• The chart below outlines the breakdown of business analysts' preferences by company type.
Breakdown by Job Type
  • Marketing analysts: The number of marketing analysts in the United States is 134,968. The companies that are more likely to hire marketing analysts are large companies with more than 10,000 employees, with 50% of marketing analysts in the United States being hired by large companies.
  • Product analysts: The number of product analysts in the United States is 4,099. The companies that are more likely to hire product analysts are large companies with more than 10,000 employees, with 44% of product analysts in the United States being hired by large companies.
  • Risk analysts: The number of risk analysts in the United States is 8,208. The companies that are more likely to hire risk analysts are large companies with more than 10,000 employees, with 41% of risk analysts in the United States being hired by large companies.
  • Supply chain analysts: The number of supply chain analysts in the United States is 71,357. The companies that are more likely to hire supply chain analysts are large companies with more than 10,000 employees, with 54% of supply chain analysts in the United States being hired by large companies.
  • Management analysts: The number of management analysts in the United States is 148,124. The companies that are more likely to hire management analysts are large companies with more than 10,000 employees, with 57% of management analysts in the United States being hired by large companies.
  • Data analysts: The number of data analysts in the United States is 81,065. The companies that are more likely to hire data analysts are large companies with more than 10,000 employees, with 61% of data analysts in the United States being hired by large companies.
  • Finance analysts: The number of finance analysts in the United States is 256,132. The companies that are more likely to finance analysts are large companies with more than 10,000 employees, with 66% of finance analysts in the United States being hired by large companies.
  • The attached spreadsheet outlines the breakdown of different types of business analysts' employment by company size and type.

SQL Knowledge

  • Large companies (10,000+ employees) are more likely to require SQL knowledge to hire a business analyst. Companies with 51-200 employees are also more likely to require SQL knowledge.
  • The requirements for SQL are also affected by the different career levels of experience requested by employers and by the company’s ability to provide SQL on-job training for business analysts.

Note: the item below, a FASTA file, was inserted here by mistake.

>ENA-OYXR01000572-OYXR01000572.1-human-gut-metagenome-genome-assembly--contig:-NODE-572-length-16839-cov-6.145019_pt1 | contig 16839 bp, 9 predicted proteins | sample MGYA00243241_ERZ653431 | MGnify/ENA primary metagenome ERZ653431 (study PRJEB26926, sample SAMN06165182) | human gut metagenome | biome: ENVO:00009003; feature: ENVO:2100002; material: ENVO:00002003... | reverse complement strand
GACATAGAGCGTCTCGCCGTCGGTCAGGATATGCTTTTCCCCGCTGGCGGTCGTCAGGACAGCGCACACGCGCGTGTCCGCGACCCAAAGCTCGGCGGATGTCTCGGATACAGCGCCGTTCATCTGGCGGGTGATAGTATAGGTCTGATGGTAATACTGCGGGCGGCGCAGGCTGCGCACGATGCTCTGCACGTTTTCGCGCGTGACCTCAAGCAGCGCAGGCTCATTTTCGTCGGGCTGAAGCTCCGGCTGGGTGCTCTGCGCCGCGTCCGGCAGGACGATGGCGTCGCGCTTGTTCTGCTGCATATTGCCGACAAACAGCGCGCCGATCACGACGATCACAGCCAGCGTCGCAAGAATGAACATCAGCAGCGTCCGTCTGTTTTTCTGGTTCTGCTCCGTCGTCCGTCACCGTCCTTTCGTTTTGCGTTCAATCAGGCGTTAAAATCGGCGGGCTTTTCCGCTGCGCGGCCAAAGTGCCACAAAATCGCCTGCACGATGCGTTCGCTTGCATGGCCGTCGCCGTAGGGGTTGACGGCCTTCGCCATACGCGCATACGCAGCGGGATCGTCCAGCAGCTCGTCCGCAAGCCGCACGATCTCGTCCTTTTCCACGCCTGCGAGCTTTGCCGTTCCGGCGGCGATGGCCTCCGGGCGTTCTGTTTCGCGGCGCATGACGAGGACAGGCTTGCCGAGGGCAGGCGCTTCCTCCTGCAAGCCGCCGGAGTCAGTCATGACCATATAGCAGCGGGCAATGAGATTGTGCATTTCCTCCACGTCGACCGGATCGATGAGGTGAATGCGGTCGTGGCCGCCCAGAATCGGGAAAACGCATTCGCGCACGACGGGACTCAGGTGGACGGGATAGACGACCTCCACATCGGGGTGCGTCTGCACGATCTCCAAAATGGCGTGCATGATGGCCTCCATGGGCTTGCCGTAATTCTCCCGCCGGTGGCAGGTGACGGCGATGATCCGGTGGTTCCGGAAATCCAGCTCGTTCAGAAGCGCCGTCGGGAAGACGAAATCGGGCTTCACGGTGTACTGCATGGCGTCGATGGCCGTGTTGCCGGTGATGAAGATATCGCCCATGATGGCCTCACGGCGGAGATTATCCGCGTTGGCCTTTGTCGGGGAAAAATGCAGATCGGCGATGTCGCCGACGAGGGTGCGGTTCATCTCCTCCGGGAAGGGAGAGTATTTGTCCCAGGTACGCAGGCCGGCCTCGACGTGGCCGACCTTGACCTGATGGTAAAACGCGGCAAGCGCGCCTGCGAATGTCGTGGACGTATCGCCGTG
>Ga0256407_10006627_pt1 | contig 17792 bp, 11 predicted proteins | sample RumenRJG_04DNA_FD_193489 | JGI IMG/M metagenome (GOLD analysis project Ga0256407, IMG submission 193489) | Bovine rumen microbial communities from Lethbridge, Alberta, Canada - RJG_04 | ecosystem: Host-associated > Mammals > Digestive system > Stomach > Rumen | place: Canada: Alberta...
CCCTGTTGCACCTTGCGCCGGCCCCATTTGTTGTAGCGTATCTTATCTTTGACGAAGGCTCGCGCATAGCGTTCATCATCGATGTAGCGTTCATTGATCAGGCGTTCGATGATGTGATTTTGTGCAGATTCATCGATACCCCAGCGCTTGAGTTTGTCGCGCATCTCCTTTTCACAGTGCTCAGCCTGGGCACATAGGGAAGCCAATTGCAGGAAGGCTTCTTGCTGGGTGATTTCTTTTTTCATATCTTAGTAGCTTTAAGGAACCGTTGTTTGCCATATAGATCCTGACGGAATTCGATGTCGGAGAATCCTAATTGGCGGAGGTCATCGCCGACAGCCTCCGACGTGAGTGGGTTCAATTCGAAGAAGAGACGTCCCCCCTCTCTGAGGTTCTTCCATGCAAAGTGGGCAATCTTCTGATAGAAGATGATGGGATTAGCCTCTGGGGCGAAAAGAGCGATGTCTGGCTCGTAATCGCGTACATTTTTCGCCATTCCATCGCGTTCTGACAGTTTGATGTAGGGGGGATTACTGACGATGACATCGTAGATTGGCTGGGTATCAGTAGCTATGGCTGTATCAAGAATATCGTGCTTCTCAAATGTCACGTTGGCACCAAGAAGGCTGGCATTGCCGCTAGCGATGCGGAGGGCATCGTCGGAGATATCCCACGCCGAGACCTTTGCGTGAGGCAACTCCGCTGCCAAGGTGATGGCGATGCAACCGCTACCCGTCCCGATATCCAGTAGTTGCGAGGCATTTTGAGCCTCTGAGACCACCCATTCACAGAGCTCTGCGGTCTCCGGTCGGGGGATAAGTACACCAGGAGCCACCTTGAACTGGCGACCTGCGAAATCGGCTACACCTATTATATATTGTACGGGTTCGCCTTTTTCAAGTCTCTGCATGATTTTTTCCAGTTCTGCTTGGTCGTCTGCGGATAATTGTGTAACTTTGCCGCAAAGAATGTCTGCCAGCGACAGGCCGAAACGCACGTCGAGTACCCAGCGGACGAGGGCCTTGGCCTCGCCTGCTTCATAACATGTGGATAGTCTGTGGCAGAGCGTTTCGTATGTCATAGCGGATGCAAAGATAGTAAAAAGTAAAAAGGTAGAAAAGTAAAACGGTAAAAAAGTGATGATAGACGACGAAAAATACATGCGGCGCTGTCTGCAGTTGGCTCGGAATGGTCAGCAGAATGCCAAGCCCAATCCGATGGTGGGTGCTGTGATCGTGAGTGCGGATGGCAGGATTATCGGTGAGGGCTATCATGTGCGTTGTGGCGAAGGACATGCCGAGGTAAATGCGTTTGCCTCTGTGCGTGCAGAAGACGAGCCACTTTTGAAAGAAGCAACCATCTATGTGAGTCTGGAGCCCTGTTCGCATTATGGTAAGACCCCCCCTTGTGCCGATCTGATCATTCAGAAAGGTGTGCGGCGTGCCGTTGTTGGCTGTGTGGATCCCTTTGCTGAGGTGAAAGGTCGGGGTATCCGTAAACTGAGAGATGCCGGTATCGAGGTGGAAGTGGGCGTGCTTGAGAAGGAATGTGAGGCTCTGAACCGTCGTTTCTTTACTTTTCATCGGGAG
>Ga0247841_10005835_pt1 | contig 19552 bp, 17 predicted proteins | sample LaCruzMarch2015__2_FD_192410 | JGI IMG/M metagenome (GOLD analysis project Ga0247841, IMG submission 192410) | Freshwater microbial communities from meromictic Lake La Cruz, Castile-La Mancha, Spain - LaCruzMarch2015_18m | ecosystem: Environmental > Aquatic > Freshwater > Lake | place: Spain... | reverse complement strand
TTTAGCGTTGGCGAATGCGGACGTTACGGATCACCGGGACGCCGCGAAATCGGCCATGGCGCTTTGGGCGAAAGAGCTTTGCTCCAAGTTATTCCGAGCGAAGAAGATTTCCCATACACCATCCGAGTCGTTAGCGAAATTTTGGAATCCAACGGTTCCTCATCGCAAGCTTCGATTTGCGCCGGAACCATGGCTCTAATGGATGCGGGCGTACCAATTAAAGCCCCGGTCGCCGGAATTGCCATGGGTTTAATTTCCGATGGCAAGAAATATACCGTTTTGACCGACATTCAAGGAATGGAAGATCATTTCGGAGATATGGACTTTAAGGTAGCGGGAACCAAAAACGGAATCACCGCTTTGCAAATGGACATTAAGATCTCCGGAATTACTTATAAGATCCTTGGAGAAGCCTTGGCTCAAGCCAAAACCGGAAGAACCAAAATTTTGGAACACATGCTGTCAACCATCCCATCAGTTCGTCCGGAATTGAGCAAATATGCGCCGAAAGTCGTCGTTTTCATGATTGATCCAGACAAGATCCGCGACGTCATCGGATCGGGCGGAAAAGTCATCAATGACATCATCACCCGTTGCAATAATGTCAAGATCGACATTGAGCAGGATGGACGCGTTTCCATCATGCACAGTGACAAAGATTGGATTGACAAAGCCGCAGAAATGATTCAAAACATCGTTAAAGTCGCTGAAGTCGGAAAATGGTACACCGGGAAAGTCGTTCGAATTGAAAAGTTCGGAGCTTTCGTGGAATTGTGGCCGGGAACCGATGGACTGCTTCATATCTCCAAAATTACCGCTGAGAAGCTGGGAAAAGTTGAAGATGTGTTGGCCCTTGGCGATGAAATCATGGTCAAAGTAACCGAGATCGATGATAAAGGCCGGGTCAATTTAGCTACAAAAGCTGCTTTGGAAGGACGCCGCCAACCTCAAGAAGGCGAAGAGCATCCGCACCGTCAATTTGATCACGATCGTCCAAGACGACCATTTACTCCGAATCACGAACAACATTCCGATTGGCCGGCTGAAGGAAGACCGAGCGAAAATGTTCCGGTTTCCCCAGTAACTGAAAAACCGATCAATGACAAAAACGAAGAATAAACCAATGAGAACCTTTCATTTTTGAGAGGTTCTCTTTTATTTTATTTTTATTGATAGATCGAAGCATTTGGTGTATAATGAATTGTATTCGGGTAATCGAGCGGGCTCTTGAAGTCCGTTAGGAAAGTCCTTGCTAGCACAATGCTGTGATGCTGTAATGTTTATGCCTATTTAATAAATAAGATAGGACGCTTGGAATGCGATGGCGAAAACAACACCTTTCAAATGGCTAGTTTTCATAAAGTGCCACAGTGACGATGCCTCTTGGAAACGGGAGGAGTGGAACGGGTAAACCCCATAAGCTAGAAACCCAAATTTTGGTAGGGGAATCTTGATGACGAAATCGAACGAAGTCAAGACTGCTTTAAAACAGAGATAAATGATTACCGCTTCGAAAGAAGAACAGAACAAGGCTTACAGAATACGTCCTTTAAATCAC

• According to LN Mishra, a business analysis & management consultant with more than 25 years of experience, "technology skills are increasingly expected from Business Analysts, especially SQL as that helps in data analysis."
  • With big data and relational databases being the new norm for most companies, SQL knowledge is a prerequisite for almost any business analyst job.

Research Strategy

For this research on the share (in %) of US business analysts with SQL knowledge, we leveraged the most reputable sources of information available in the public domain, including government databases, industry-related studies, market reports, and statistic portals/databases, and trusted media articles. In pursuit of this strategy, we checked government websites, such as the Bureau of Labor Statistics (BLS). Moreover, we leveraged industry-related websites and associations, such as the International Institute of Business Analysis (IIBA) and the Certified Business Analyst Foundation (CBAF). We also scoured research websites like Research Gate, Industry Daily Observer, Business Wire, and PR News Wire. We also checked consulting websites such as Statista, Deloitte, KPMG, Accenture, and McKinsey, and media websites like Reuters and Forbes.

This strategy did not lead us to any helpful information that directly provides the requested data. Lastly, we provided insights into the share of new business analyst job openings that require SQL knowledge and the growth in demand for these skills.
Sources
Sources